This Dutch city was key to the origins of Thanksgiving

Strap in for a quick history lesson 🦃

You may very well know by now how the Dutch like to spend their Christmas and Sinterklaas holidays — especially with all this press about Zwarte Piet going around — but how do they celebrate Thanksgiving in the Netherlands?

You might be thinking, “Um…they don’t?” but wait just one turkey-day minute, dear reader! Haven’t you ever heard about Leiden‘s Thanksgiving history? *adjusts glasses* Well, then, let us teach you. 🤓

The history of Thanksgiving

For those who don’t know much about Thanksgiving, here’s the basic story: in the 17th century, a bunch of Pilgrim colonists sailed their ship (the Mayflower) to North America, fleeing religious persecution in England.

There, they celebrated their first corn harvest by sharing a feast with the friendly Native American tribe, who taught them how to farm the land. The end!

The First Thanksgiving, 1621. Image: US Library of Congress/Wikimedia Commons/Public Domain

Well, not really. Thanksgiving is one of the most popular American celebrations — and well-known around the world. It is celebrated on the fourth Thursday in November, and is associated with being thankful and charitable.

READ MORE | The pilgrims in Leiden: Where were the pilgrims before they sailed to America?

But to foreigners, what most stands out is the image of the typical American family seated around a dinner table filled with delicious dishes and a giant cooked turkey. 🍗

So what role did Leiden play with regard to Thanksgiving?

“Hold up!” we hear some of you Dutchies cry. “You left out the part where the pilgrims came to the Netherlands for over 10 years.” And it’s true — most of us have never heard the full story of Thanksgiving.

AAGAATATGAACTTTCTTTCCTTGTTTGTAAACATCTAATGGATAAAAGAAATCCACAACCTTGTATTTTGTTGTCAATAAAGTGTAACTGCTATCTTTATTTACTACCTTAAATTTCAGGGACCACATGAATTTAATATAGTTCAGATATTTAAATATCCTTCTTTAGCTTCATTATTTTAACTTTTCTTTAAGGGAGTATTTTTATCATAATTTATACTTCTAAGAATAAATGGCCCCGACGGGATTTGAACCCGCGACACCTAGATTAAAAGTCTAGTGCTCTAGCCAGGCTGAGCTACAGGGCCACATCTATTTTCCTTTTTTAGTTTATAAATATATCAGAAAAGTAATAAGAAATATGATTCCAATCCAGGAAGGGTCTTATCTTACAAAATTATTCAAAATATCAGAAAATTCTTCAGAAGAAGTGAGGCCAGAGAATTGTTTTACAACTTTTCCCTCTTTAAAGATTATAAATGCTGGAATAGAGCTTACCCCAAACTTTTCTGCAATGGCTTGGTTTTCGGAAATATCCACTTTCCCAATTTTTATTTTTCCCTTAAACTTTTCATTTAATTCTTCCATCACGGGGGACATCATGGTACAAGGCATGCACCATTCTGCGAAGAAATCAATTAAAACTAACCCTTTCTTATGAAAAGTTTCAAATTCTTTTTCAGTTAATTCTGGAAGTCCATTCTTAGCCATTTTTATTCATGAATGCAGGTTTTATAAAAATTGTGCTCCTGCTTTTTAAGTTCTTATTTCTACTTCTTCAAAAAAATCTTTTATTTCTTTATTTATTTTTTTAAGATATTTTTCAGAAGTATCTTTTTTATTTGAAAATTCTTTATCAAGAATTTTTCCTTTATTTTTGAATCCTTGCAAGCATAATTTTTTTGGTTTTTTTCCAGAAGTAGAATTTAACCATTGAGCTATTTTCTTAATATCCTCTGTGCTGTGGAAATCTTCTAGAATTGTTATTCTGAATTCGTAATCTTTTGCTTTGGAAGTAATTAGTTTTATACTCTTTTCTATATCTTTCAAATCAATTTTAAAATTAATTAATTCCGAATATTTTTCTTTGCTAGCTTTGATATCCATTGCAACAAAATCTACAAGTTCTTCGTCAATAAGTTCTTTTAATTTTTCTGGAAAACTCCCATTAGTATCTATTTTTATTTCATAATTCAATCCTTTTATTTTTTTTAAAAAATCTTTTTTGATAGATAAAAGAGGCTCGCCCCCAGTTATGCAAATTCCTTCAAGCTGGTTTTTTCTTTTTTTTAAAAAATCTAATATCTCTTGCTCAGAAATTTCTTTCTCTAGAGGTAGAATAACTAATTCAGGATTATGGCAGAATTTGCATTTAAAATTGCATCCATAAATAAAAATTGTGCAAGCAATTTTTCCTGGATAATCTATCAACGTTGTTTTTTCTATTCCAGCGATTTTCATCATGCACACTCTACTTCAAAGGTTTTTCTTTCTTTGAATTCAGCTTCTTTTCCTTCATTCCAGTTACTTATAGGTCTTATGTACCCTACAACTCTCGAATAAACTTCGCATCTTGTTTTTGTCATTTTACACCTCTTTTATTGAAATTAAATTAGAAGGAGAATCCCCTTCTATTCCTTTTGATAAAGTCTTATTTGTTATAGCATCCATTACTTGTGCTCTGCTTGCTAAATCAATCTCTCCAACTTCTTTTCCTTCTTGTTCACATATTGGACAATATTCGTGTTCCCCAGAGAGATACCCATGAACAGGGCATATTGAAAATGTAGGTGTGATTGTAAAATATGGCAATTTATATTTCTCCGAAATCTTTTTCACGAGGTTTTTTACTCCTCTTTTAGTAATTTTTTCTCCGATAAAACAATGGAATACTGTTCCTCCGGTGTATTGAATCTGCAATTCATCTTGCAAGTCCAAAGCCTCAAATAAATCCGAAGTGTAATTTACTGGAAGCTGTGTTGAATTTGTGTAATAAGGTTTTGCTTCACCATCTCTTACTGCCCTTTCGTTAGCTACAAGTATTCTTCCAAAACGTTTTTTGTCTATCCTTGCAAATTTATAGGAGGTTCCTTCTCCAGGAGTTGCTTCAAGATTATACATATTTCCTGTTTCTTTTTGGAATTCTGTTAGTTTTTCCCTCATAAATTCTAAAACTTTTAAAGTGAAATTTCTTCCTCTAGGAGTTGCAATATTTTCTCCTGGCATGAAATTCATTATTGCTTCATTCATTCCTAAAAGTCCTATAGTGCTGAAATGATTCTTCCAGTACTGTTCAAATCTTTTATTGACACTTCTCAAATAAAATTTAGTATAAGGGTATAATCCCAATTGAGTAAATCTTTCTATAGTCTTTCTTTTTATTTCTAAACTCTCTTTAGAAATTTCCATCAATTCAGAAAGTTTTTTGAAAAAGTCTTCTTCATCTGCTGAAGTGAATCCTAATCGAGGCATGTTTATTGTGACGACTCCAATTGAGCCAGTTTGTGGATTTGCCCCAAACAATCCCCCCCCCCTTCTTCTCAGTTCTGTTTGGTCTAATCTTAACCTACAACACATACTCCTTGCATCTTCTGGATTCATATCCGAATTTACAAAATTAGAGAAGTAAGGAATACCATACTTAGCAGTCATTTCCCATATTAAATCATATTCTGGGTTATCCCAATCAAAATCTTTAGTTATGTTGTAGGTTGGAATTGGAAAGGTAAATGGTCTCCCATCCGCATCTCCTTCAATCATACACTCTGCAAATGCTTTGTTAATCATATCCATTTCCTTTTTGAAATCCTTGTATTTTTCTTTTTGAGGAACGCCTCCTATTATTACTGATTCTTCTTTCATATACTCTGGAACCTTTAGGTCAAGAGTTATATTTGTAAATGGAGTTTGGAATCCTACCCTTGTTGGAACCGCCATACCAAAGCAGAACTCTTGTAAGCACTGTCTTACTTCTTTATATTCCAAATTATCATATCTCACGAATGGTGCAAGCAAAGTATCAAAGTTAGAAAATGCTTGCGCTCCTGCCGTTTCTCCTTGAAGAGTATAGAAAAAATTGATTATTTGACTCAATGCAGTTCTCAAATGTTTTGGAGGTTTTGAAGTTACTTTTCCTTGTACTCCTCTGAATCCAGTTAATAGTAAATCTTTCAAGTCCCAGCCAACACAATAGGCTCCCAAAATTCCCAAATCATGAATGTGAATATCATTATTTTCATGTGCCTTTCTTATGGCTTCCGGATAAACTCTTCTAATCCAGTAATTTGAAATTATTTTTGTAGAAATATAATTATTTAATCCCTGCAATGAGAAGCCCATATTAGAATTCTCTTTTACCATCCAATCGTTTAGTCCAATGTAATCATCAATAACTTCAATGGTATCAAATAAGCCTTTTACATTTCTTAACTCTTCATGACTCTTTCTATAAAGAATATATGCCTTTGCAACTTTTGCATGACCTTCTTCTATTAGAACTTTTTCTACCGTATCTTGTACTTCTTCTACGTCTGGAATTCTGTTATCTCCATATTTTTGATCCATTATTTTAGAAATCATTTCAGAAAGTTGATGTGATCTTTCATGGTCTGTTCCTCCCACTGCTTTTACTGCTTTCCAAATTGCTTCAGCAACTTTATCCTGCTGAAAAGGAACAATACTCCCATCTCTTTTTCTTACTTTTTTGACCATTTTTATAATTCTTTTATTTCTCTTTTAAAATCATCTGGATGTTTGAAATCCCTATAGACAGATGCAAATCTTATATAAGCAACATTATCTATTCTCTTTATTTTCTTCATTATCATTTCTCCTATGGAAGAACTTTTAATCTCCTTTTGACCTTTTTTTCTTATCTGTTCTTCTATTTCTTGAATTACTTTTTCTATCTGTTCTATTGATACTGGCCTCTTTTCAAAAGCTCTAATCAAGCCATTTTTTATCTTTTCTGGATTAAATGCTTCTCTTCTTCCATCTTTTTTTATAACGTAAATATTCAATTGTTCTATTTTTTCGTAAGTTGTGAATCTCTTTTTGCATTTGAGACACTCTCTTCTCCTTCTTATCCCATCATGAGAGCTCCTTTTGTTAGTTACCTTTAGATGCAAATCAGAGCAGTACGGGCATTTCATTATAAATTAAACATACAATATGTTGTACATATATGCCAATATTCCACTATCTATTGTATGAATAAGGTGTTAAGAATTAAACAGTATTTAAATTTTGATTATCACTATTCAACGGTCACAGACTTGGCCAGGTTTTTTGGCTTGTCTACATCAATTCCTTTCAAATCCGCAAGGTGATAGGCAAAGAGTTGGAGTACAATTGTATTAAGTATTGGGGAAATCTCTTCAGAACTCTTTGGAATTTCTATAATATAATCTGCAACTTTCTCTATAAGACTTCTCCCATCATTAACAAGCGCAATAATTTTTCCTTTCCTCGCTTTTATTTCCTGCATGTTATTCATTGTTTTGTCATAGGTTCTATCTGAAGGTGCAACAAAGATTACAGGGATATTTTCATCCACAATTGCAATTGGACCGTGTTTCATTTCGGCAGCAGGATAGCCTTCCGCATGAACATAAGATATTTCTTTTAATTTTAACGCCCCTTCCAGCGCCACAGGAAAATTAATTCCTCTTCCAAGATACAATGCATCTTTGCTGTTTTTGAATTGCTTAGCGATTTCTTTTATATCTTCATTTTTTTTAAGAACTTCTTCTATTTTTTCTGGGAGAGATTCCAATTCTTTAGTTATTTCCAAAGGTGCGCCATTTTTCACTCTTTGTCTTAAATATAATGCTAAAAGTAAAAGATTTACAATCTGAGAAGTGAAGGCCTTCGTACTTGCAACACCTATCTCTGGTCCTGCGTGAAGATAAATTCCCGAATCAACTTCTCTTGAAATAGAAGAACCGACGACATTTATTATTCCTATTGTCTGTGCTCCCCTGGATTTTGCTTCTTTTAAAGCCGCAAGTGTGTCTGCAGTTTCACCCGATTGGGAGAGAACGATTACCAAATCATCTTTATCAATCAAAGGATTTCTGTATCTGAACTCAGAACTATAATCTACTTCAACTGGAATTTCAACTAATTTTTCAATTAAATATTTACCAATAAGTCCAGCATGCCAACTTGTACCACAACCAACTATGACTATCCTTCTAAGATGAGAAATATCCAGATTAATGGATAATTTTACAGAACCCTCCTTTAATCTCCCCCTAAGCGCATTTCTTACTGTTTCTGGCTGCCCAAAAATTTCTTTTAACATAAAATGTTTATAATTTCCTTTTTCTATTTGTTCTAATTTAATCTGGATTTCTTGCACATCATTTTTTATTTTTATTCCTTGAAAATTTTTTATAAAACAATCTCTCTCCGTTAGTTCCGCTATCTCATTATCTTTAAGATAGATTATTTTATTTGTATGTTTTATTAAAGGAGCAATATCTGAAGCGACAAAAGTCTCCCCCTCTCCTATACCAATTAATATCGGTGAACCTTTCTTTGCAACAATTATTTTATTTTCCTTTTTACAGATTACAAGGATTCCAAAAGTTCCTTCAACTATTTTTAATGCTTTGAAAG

History teachers tend to leave out the fact that before the pilgrims arrived in Massachusetts, they first stopped in the Dutch city of Leiden, and stayed there for a long time — though who could blame them? That’s what most of us foreigners living in Leiden have done! 🤣

The pilgrims in Leiden recorded their births, marriages, and deaths at the Pieterskerk. Image: Abuzer van Leeuwen/Supplied

One of the main reasons they fled to the Netherlands was because the Dutch were more accepting of their religious practices.

The Dutch Republic (Republiek der Zeven Verenigde Nederlanden) certainly seemed more appealing than the disparaging eyes and unwavering religious beliefs of the English.

Why did the pilgrims leave Leiden?

The pilgrims actually went to Amsterdam first, where it all was going smoothly for a while. After spreading out to live in Leiden and building new lives, the Pilgrims realised that they were changing too much. Worse: they were losing their religion.

The pilgrims made their home in Leiden before moving to the US. Image: Depositphotos

They were grateful for everything given to them here but were struggling to adapt to the Dutch culture, which was now too liberal for their liking.

READ MORE | Dutch-American history: how the Netherlands played a pivotal role in America’s Independence

William Bradford, Plymouth’s faithful Pilgrim and Colony governor, said they were being “…drawn away by evil examples into extravagance and dangerous courses.” 👀

Jeez. He really didn’t agree with the “immoral” Dutch ways. So, fearing this would be the end of their congregation if they didn’t move on, the Pilgrims decided to head to America. ⛵

A celebration of life and unity

In 1620, the pilgrim’s emigration from Leiden — where they had worked for about 12 to 20 years — truly began.

They left Leiden via the canals and transferred onto a leaky “Speedwell” (a ship built in 1577) in Delfshaven. Then, they finally boarded the famous Mayflower in Southampton.

Ultimately, the actual time span between the pilgrims leaving England and finally completing their famous voyage and the great feast is pretty long.

Today’s “day of thanks” in Leiden

It was during the Civil War, between 1861 and 1865, that President Abraham Lincoln declared Thanksgiving a national holiday. Nowadays, Thanksgiving is a time for reflecting on the people and things in our lives we are most grateful for. 🙏🏻